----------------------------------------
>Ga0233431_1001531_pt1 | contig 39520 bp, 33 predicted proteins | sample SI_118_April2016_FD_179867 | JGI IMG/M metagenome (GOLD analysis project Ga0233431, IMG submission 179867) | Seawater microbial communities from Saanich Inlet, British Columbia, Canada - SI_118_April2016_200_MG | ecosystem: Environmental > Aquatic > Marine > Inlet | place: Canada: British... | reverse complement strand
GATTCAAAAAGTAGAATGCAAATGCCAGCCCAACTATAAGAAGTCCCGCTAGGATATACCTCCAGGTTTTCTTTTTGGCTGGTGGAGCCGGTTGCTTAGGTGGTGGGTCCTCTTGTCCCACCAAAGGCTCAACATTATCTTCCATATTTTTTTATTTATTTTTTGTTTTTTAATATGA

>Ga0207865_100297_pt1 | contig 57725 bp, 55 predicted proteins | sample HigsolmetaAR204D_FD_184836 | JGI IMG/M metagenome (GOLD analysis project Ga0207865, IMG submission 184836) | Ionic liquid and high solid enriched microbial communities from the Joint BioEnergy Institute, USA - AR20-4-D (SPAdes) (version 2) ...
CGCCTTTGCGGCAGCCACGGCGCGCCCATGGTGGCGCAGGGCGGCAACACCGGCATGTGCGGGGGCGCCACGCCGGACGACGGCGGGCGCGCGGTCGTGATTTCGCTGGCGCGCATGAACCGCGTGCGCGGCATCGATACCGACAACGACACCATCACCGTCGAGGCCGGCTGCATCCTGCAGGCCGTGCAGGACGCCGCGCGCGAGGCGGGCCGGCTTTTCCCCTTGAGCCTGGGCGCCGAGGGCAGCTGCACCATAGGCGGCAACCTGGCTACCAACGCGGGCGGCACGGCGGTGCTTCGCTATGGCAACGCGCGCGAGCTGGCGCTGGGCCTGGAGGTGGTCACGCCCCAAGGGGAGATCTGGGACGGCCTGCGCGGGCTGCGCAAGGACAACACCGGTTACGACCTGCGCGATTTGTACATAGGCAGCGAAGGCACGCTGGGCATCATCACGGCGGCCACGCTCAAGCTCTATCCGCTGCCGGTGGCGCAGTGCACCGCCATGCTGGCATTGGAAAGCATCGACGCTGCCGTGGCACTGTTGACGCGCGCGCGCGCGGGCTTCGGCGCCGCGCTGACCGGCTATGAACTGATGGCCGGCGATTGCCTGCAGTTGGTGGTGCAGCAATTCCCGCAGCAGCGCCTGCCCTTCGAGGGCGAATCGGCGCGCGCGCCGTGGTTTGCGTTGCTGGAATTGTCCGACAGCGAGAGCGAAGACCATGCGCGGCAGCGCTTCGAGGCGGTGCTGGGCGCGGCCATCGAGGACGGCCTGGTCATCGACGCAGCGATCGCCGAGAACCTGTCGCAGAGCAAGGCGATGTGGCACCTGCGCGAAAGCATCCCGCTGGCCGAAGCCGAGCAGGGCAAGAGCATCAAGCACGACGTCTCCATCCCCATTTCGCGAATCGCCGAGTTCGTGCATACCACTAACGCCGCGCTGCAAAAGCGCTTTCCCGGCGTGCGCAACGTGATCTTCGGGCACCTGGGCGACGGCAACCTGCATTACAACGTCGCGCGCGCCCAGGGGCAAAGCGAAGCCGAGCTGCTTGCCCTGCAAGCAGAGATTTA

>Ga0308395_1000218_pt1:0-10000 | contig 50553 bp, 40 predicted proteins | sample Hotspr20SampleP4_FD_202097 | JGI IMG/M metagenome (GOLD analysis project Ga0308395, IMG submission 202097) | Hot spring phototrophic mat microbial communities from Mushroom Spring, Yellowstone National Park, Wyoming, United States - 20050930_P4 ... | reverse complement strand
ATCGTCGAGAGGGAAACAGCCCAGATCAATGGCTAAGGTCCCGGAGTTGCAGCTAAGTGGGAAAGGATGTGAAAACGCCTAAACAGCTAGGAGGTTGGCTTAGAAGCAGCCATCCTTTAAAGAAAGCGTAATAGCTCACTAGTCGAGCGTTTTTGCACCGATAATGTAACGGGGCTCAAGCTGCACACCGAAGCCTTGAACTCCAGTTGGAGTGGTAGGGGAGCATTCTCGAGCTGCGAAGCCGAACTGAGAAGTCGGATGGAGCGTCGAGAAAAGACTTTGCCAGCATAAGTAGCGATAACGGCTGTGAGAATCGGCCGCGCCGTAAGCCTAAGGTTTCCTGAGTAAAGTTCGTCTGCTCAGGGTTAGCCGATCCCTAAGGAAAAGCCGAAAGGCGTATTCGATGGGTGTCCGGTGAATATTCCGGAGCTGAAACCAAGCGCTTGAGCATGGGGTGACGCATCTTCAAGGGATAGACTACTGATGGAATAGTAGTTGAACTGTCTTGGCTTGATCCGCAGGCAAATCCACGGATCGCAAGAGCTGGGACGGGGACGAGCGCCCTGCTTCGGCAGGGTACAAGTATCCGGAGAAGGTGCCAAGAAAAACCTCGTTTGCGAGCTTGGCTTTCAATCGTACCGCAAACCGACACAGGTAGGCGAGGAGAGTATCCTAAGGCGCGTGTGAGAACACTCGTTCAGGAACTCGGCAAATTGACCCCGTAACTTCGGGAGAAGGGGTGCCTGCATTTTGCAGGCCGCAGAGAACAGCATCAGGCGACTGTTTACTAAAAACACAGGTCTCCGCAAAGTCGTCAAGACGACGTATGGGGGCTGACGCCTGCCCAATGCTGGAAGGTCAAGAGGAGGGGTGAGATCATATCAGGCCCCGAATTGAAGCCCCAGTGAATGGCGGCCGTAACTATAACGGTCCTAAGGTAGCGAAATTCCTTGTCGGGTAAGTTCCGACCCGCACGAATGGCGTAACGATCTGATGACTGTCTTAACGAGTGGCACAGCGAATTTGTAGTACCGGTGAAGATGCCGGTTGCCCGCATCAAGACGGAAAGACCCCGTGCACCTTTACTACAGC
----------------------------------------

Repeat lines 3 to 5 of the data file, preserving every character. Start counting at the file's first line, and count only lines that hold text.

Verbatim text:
>Ga0207865_100297_pt1 | contig 57725 bp, 55 predicted proteins | sample HigsolmetaAR204D_FD_184836 | JGI IMG/M metagenome (GOLD analysis project Ga0207865, IMG submission 184836) | Ionic liquid and high solid enriched microbial communities from the Joint BioEnergy Institute, USA - AR20-4-D (SPAdes) (version 2) ...
CGCCTTTGCGGCAGCCACGGCGCGCCCATGGTGGCGCAGGGCGGCAACACCGGCATGTGCGGGGGCGCCACGCCGGACGACGGCGGGCGCGCGGTCGTGATTTCGCTGGCGCGCATGAACCGCGTGCGCGGCATCGATACCGACAACGACACCATCACCGTCGAGGCCGGCTGCATCCTGCAGGCCGTGCAGGACGCCGCGCGCGAGGCGGGCCGGCTTTTCCCCTTGAGCCTGGGCGCCGAGGGCAGCTGCACCATAGGCGGCAACCTGGCTACCAACGCGGGCGGCACGGCGGTGCTTCGCTATGGCAACGCGCGCGAGCTGGCGCTGGGCCTGGAGGTGGTCACGCCCCAAGGGGAGATCTGGGACGGCCTGCGCGGGCTGCGCAAGGACAACACCGGTTACGACCTGCGCGATTTGTACATAGGCAGCGAAGGCACGCTGGGCATCATCACGGCGGCCACGCTCAAGCTCTATCCGCTGCCGGTGGCGCAGTGCACCGCCATGCTGGCATTGGAAAGCATCGACGCTGCCGTGGCACTGTTGACGCGCGCGCGCGCGGGCTTCGGCGCCGCGCTGACCGGCTATGAACTGATGGCCGGCGATTGCCTGCAGTTGGTGGTGCAGCAATTCCCGCAGCAGCGCCTGCCCTTCGAGGGCGAATCGGCGCGCGCGCCGTGGTTTGCGTTGCTGGAATTGTCCGACAGCGAGAGCGAAGACCATGCGCGGCAGCGCTTCGAGGCGGTGCTGGGCGCGGCCATCGAGGACGGCCTGGTCATCGACGCAGCGATCGCCGAGAACCTGTCGCAGAGCAAGGCGATGTGGCACCTGCGCGAAAGCATCCCGCTGGCCGAAGCCGAGCAGGGCAAGAGCATCAAGCACGACGTCTCCATCCCCATTTCGCGAATCGCCGAGTTCGTGCATACCACTAACGCCGCGCTGCAAAAGCGCTTTCCCGGCGTGCGCAACGTGATCTTCGGGCACCTGGGCGACGGCAACCTGCATTACAACGTCGCGCGCGCCCAGGGGCAAAGCGAAGCCGAGCTGCTTGCCCTGCAAGCAGAGATTTA

>Ga0308395_1000218_pt1:0-10000 | contig 50553 bp, 40 predicted proteins | sample Hotspr20SampleP4_FD_202097 | JGI IMG/M metagenome (GOLD analysis project Ga0308395, IMG submission 202097) | Hot spring phototrophic mat microbial communities from Mushroom Spring, Yellowstone National Park, Wyoming, United States - 20050930_P4 ... | reverse complement strand